Stress Management, Well-being and Self-Care

Signs pointing 2 directions: Burnout and Balance

Burnout Part 6: How to Prevent Employees from Burning out

by James Porter July 22, 2022

How to Prevent Employees from Burning out in your Organization and how to help them recover, if they already have burned out.

This is the sixth and final installment in a six-part series of articles on Burnout. The previous installment discussed resilience vs. burnout and this last installment will show you how to prevent employees from burning out and helping them recover if they are already there.  

So what are the most common signs of burnout? The author of a recent article in the Harvard Business Review on burnout described feeling: “perpetually exhausted, annoyed…unaccomplished and unappreciated.” Employees suffering from burnout may appear distracted, irritable, hopeless, and depressed. They may also be indecisive, lacking concentration and generally unmotivated.

These symptoms can manifest themselves in the workplace in the form of tardiness, disorganization, apathy, cynicism, absenteeism and difficulties getting along with coworkers.

Before the pandemic, burnout and stress in American companies were thought to be problems the employee had to solve, with little or no help from the organization. Since the pandemic, employers in the US have finally realized, that in order to be competitive, and attract the best talent they must develop strategies to lower stress and prevent burnout. Looking at the top five reasons why employees burn out, it’s easy to see why this problem must be addressed at the management level:

  1. Unfair treatment
  2. Unmanageable workload
  3. Lack of role clarity
  4. Lack of communication and support from manager
  5. Unreasonable time pressure 

If you want to address these problems from the top down, here are five ways of doing it:

  1. Hire better bosses
  2. Increase employee engagement
  3. Give workers a sense of meaning and purpose
  4. Give workers more flexibility
  5. Give workers more autonomy over what they do. 

1. Better Bosses. Maybe you’ve heard the expression, workers don’t quit their jobs they quit their bosses. Bad bosses erroneously think that increasing levels of stress will also increase their employee’s productivity. And yes, it does work in the short term, but in the long term it inevitably leads to burnout. Studies show that employees will happily work for less pay if that job is in a less stressful working environment.

2. Employee engagement. Asking employees what they think and soliciting their input into decision making particularly when it comes to creating new initiatives, can dramatically lower their stress. And a good boss recognizes their employee’s strengths and gives them assignments that emphasize these strengths while minimizing their weaknesses.

3. Meaning and purpose. At the end of the day, we all want to feel good about what we do for a living. And yet, employees who work in care-giving positions, who you might think would get the most job-satisfaction from helping others for a living, tend to have much higher rates burnout than in other professions.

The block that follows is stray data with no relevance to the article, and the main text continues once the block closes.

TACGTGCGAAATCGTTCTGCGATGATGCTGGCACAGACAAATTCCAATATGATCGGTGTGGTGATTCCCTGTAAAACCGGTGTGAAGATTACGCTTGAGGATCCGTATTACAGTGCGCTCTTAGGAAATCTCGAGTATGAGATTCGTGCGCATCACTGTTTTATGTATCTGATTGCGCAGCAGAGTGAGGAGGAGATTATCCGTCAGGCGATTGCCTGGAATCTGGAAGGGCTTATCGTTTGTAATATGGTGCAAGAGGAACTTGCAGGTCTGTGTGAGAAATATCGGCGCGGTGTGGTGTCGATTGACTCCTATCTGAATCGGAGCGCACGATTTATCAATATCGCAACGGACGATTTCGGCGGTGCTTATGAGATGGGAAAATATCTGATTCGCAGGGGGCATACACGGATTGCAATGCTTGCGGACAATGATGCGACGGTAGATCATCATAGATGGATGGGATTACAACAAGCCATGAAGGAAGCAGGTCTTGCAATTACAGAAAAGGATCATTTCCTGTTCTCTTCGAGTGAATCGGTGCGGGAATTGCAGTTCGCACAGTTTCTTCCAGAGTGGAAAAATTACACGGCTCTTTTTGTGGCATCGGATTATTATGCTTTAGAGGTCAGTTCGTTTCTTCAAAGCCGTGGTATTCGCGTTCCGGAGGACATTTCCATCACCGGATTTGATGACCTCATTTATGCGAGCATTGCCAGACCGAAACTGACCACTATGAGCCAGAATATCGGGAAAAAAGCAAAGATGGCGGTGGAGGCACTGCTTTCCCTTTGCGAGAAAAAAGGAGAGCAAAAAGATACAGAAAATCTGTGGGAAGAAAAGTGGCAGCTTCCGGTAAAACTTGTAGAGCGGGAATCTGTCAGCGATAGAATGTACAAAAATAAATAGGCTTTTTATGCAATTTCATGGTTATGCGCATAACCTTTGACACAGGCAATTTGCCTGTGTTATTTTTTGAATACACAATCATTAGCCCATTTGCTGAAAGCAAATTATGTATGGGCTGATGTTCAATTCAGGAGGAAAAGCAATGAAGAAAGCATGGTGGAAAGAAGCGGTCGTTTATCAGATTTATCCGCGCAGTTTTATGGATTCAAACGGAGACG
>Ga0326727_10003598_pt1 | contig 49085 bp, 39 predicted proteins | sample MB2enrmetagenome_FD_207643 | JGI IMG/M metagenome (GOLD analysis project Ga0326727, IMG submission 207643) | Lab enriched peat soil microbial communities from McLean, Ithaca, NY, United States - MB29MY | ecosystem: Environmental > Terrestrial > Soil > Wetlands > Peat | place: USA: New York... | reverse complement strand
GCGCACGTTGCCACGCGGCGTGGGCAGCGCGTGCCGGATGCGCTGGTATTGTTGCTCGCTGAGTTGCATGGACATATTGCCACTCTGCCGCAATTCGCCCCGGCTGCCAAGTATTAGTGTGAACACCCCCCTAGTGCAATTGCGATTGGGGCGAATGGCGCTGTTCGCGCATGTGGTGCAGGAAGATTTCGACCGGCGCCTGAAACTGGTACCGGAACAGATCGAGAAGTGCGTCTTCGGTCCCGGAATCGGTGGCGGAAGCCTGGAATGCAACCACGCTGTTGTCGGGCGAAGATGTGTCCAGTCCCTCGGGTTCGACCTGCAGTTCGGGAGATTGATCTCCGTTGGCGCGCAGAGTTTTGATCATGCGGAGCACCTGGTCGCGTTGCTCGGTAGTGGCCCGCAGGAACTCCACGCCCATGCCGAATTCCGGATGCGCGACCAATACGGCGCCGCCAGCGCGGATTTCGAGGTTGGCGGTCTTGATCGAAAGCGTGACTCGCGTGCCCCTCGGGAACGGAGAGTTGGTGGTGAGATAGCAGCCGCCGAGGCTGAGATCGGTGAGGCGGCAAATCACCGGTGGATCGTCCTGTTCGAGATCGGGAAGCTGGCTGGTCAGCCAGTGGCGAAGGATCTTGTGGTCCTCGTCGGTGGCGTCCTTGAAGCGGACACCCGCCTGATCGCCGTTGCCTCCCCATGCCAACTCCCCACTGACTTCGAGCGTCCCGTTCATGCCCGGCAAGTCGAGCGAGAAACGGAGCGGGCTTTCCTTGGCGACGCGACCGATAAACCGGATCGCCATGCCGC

So clearly, there’s no one-size-fits-all solution to providing a sense meaning and purpose. For one employee, it might be time off to see their children during special events in sports or at school, for another it might be one morning off a month to do charitable work in their community, for another it might be working on projects they feel passionate about and for still others, it might come down to having the opportunity to do creative work, even if this only constitutes a small portion of what they do each day.

Employers and more specifically bosses, must spend the time to figure out what’s truly important to their employees and recognize that in realizable ways, like those described above.

4. Flexibility. Giving workers scheduling flexibility may be the single most important thing an employer can do to prevent burnout in their organization. Attending funerals, seeing a doctor, working from home with a sick child are all activities where a general lack of flexibility leads straight to burnout. Offering up flexible scheduling prevents it.

5. Autonomy. Setting up realistic goals and deadlines, giving workers the training required to achieve those goals, asking for input on setting the goals and deadlines and then giving the worker autonomy over how to complete that assignment will go a long way toward lowering stress and preventing burnout in any organization. 

Just these five simple, cost-effective strategies, when followed consistently can prevent most employees from ending up with the burnout symptoms described at the top of this blog. If however, you find that an employee is already there, this is the time for counseling, EAP services, and other resources like support groups. Social support is undoubtedly THE most important weapon against stress and burnout. PTO, a change in job responsibilities, and enforced breaks throughout the day, can help jumpstart the process also.




James Porter
James Porter

Author




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